(which is defined with pid_t in unistd.h and sys/types.h) and write a program whose aim is to print on the standard output its pid. With an editor of your choice write the following code

#include <unistd.h>
#include <sys/types.h>
#include <stdio.h>

int main()
  pid_t pid;

  pid = getpid();
  printf("The pid assigned to the process is %d\n", pid);

  return 0;
Save the program as print_pid.c and compile it
gcc -Wall -o print_pid print_pid.c
this will build an executable named print_pid. I remind you that if the current directory is not in the path it is necessary to run the program as "./print_pid". Executing the program we will have no great surprises: it prints out a positive number and, if executed more than once, you see that this number will increase one by one; this is not mandatory, because another process can be created from a program between an execution of print_pid and the following. Try, for example, to execute ps between two executions of print_pid...

Now it's time to learn how to create a process, but I have to spend some more words about what really happens during this action. When a program (contained in the process A) creates another process (B) the two are identical, that is they have the same code, the memory full of the same data (not the same memory) and the same processor status. From this point on the two can execute in two different ways, for example depending on the user's input or some random data. The process A is the "father process" while the B is the "son process"; now we can better understand the name "father of all the processes" given to init. The function which creates a new process is

pid_t fork(void)
and its name comes from the property of forking the execution of the process. The number returned is a pid, but deserves a particular attention. We said that the present process duplicates itself in a father and a son, which will execute interlacing themselves with the other running processes, doing different works; but immediately after the duplication which process will be executed, the father or the son? Well, the answer is simply: one of the two. The decision of which process has to be executed is taken by a part of the operating system called scheduler, and it pays no attention if a process is the father or the son, following an algorithm based on other parameters.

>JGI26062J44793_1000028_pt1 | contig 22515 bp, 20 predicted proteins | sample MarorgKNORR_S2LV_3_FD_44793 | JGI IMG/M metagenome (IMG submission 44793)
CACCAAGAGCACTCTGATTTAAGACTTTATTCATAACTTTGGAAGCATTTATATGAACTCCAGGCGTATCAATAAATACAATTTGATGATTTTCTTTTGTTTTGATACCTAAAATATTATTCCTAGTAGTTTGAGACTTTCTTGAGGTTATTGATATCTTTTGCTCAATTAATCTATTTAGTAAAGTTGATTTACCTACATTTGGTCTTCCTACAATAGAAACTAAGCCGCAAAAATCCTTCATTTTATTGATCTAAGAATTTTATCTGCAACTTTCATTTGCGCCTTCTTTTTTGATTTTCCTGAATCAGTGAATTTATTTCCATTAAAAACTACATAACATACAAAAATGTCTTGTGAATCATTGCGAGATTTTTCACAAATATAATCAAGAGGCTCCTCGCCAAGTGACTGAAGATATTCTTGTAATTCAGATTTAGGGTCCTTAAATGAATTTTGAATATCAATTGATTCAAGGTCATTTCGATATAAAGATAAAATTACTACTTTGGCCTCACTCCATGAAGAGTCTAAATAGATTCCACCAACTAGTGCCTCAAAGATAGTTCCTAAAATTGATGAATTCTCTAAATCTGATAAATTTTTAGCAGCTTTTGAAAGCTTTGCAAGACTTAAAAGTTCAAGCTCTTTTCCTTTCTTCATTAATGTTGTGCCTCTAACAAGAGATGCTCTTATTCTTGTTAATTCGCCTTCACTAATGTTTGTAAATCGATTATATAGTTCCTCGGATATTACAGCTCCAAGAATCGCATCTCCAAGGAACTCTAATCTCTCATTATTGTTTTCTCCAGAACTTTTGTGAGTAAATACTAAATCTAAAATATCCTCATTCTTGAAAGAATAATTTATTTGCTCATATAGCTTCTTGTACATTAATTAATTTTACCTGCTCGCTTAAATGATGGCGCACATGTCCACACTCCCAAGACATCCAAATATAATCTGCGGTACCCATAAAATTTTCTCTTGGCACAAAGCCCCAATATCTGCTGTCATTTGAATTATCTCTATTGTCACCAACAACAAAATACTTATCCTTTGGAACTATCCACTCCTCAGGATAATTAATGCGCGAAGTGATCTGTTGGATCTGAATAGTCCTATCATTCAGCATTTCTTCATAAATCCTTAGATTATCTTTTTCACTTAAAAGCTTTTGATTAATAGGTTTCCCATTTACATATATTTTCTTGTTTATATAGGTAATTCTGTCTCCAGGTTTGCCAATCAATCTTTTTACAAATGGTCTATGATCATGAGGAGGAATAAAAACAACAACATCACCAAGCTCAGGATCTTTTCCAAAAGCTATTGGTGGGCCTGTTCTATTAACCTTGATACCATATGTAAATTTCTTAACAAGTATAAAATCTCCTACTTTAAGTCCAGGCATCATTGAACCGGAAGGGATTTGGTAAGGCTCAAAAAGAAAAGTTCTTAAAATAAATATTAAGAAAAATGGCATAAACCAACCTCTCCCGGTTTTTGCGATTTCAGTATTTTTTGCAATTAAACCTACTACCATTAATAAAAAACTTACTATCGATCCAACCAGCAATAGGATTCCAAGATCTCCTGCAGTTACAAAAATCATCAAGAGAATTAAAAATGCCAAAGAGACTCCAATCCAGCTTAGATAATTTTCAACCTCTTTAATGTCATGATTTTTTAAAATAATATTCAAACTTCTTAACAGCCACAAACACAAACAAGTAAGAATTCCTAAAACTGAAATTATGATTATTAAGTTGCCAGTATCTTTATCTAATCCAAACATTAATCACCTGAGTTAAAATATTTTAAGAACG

Anyway, it is important knowing what process is in execution, because the code is the same. Both processes will contain the father's code and the son's one, but each of them has to execute only one of this codes. In order to clarify this concept let's look at the following algorithm:

which represents in a sort of meta language the code of our program. Let's unveil the mistery: the fork function returns '0' to the son process and the son's pid to the father. So it is sufficient to test if the returned pid is zero and we will know what process is executing that code. Putting it in C language we obtain
int main()
  pid_t pid;

  pid = fork();
  if (pid == 0)
It's time to write the first real example of multitasking code: you can save it in a fork_demo.c file and compile it as done before. I put line numbers only for clarity. The program will fork itself and both the father and the son will write something on the screen; the final output will be the intelacing of the two output (if all goes right).
(01) #include <unistd.h>
(02) #include <sys/types.h>
(03) #include <stdio.h>

(04) int main()
(05) {
(05)   pid_t pid;
(06)   int i;

(07)   pid = fork();

(08)   if (pid == 0){
(09)     for (i = 0; i  < 8; i++){
(10)       printf("-SON-\n");
(11)     }
(12)     return(0);
(13)   }

(14)   for (i = 0; i < 8; i++){
(15)     printf("+FATHER+\n");
(16)   }

(17)   return(0);
(18) }

Lines number (01)-(03) contain the includes for the necessary libraries (standard I/O, multitasking).